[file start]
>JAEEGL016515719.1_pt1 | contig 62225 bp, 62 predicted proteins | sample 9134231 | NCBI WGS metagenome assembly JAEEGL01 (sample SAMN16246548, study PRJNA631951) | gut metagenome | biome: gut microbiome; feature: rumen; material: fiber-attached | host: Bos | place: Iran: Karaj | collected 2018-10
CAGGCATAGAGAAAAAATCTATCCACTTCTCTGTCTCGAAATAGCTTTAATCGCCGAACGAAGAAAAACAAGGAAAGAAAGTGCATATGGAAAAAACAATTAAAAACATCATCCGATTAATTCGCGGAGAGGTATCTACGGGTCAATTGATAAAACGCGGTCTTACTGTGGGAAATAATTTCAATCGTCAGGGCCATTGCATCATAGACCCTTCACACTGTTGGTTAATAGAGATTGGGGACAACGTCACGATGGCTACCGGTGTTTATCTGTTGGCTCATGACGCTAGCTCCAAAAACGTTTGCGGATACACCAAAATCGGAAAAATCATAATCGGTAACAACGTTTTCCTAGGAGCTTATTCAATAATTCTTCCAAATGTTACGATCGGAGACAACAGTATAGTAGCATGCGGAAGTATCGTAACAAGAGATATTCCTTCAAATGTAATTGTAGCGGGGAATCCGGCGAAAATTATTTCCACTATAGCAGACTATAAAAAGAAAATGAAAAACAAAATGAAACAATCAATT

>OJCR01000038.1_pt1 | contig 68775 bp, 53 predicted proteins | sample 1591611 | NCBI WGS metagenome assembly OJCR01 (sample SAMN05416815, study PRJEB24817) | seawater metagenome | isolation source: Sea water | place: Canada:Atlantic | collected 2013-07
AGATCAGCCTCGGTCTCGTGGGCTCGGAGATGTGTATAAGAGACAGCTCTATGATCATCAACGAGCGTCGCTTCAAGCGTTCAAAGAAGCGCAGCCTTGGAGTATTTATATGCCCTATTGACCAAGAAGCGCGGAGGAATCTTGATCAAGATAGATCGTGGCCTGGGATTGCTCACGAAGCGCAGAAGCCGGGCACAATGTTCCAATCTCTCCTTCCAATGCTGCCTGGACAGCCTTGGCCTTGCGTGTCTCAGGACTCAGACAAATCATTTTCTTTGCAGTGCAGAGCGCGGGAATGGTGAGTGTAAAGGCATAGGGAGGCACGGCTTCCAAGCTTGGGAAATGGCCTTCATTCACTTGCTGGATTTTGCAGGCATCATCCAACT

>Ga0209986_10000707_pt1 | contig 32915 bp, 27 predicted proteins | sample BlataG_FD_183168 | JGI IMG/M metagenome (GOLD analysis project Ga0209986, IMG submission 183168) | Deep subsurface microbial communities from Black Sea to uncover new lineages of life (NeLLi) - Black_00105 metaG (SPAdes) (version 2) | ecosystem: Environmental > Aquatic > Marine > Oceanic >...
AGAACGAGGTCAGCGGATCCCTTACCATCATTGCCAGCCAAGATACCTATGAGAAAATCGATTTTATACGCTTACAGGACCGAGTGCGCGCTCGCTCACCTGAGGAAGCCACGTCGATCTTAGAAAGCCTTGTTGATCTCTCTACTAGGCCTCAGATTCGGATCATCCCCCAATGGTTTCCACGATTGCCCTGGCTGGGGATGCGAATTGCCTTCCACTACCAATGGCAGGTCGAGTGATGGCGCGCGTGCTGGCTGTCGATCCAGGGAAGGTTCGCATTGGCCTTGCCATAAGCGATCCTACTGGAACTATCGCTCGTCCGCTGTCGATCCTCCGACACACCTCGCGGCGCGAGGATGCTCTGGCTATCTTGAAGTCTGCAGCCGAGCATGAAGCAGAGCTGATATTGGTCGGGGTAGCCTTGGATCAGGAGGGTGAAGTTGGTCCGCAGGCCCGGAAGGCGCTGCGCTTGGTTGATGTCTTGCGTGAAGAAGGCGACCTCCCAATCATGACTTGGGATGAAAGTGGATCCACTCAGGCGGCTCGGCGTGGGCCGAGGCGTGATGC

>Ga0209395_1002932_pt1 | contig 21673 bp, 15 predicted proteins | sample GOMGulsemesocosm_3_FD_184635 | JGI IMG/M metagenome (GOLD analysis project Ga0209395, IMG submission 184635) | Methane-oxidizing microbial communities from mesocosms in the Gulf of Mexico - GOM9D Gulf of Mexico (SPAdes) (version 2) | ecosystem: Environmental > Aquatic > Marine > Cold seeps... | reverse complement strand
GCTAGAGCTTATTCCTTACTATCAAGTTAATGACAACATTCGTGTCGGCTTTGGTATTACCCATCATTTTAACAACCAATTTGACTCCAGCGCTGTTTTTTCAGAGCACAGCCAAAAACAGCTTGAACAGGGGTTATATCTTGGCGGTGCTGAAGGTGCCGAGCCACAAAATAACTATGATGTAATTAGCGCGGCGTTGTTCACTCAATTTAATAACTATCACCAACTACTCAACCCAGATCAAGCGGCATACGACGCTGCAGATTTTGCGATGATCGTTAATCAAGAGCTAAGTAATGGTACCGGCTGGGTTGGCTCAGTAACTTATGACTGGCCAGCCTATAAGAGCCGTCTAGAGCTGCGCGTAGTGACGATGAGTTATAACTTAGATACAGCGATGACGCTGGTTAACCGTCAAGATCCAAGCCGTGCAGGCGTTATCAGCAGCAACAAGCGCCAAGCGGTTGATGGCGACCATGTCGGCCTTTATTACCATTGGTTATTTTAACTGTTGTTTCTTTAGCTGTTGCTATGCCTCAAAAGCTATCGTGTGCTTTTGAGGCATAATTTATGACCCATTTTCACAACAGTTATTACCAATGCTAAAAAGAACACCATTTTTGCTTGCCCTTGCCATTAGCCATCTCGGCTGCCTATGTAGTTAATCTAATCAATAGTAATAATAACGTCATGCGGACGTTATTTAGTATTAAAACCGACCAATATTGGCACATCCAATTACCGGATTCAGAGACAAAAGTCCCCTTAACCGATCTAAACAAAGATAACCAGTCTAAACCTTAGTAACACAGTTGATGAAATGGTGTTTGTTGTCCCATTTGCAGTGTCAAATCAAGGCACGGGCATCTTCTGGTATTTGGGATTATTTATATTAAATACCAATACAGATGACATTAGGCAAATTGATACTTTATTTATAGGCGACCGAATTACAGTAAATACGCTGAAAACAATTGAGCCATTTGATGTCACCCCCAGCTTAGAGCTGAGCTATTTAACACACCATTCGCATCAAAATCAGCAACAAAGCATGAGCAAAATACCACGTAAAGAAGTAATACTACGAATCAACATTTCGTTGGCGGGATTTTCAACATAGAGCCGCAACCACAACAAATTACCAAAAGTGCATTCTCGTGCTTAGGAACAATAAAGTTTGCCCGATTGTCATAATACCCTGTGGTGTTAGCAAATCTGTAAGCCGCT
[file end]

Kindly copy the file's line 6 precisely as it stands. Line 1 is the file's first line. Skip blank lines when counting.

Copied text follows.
AGAACGAGGTCAGCGGATCCCTTACCATCATTGCCAGCCAAGATACCTATGAGAAAATCGATTTTATACGCTTACAGGACCGAGTGCGCGCTCGCTCACCTGAGGAAGCCACGTCGATCTTAGAAAGCCTTGTTGATCTCTCTACTAGGCCTCAGATTCGGATCATCCCCCAATGGTTTCCACGATTGCCCTGGCTGGGGATGCGAATTGCCTTCCACTACCAATGGCAGGTCGAGTGATGGCGCGCGTGCTGGCTGTCGATCCAGGGAAGGTTCGCATTGGCCTTGCCATAAGCGATCCTACTGGAACTATCGCTCGTCCGCTGTCGATCCTCCGACACACCTCGCGGCGCGAGGATGCTCTGGCTATCTTGAAGTCTGCAGCCGAGCATGAAGCAGAGCTGATATTGGTCGGGGTAGCCTTGGATCAGGAGGGTGAAGTTGGTCCGCAGGCCCGGAAGGCGCTGCGCTTGGTTGATGTCTTGCGTGAAGAAGGCGACCTCCCAATCATGACTTGGGATGAAAGTGGATCCACTCAGGCGGCTCGGCGTGGGCCGAGGCGTGATGC